It’s clear that regardless means, ‘without a regard’ while irregardless, when broken up, is a double negative. So it’s understandable why this word would irritate those who appreciate the subtleties of the English language. Many people put up posts against Merriam-Webster’s choice.
They posted their website explaining their decision, saying, “The reason we, and these dictionaries above, define irregardless is very simple: it meets our criteria for inclusion. This word has been used by a large number of people (millions) for a long time (over two hundred years) with a specific and identifiable meaning (“regardless”). The fact that it is unnecessary, as there is already a word in English with the same meaning (regardless) is not terribly important; it is not a dictionary’s job to assess whether a word is necessary before defining it. The fact that the word is generally viewed as nonstandard, or as illustrative of poor education, is likewise not important; dictionaries define the breadth of the language and not simply the elegant parts at the top.”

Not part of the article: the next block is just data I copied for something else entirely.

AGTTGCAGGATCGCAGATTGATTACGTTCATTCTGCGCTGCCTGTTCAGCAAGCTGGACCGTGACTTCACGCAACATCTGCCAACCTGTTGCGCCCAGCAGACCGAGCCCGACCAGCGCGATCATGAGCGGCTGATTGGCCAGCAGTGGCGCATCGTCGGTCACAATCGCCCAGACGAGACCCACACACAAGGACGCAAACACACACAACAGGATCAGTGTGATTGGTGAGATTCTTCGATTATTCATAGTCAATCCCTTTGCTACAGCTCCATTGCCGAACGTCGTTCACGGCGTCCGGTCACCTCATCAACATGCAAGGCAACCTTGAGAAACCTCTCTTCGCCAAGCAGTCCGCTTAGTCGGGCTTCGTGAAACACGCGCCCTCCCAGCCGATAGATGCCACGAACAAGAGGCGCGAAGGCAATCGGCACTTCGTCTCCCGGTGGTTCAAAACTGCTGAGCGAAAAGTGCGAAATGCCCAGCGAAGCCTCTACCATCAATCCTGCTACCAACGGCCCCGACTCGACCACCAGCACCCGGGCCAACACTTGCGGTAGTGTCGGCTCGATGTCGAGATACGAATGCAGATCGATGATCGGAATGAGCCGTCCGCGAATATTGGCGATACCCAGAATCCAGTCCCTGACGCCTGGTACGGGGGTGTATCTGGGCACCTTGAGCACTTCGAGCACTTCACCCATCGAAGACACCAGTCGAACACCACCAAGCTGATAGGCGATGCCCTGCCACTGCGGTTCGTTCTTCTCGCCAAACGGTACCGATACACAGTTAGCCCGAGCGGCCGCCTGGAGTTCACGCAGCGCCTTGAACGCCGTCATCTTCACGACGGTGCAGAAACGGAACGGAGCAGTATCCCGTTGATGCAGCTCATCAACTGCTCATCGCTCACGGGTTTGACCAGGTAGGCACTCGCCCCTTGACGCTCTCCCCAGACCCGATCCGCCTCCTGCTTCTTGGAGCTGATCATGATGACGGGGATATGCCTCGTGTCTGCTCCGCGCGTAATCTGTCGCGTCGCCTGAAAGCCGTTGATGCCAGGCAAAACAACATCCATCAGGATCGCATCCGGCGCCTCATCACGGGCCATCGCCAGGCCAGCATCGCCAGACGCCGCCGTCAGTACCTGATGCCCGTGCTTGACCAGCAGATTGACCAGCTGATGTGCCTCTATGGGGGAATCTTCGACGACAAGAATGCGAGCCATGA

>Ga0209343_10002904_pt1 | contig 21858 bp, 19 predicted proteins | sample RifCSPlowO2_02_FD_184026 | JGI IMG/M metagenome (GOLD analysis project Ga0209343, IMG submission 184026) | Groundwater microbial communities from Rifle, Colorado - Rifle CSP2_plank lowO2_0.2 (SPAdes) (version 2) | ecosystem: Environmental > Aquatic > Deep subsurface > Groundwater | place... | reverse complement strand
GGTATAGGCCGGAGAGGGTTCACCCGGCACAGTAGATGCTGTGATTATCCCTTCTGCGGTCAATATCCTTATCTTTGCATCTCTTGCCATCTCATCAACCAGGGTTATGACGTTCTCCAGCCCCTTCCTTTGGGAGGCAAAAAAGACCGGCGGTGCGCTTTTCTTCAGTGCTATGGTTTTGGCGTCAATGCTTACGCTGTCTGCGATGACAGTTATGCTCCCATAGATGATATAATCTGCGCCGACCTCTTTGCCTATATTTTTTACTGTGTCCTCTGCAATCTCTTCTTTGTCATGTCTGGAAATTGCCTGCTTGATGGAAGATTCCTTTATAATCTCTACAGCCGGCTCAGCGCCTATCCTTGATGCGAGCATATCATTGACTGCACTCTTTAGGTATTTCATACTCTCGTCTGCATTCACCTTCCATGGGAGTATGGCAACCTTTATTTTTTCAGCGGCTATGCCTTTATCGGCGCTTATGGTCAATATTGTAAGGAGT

They categorised the word as an adverb and specified it’s a nonstandard word meaning regardless. They even included a FAQ section explaining the word was first used in 1795, it has been included in other dictionaries and that are other similar words.
As our world grows and changes, languages evolve too. So dictionaries are always growing. Their main goal is to clarify the meaning of words in use and their decision to define irregardless will make it easier for those looking up the word to understand it and it’s history.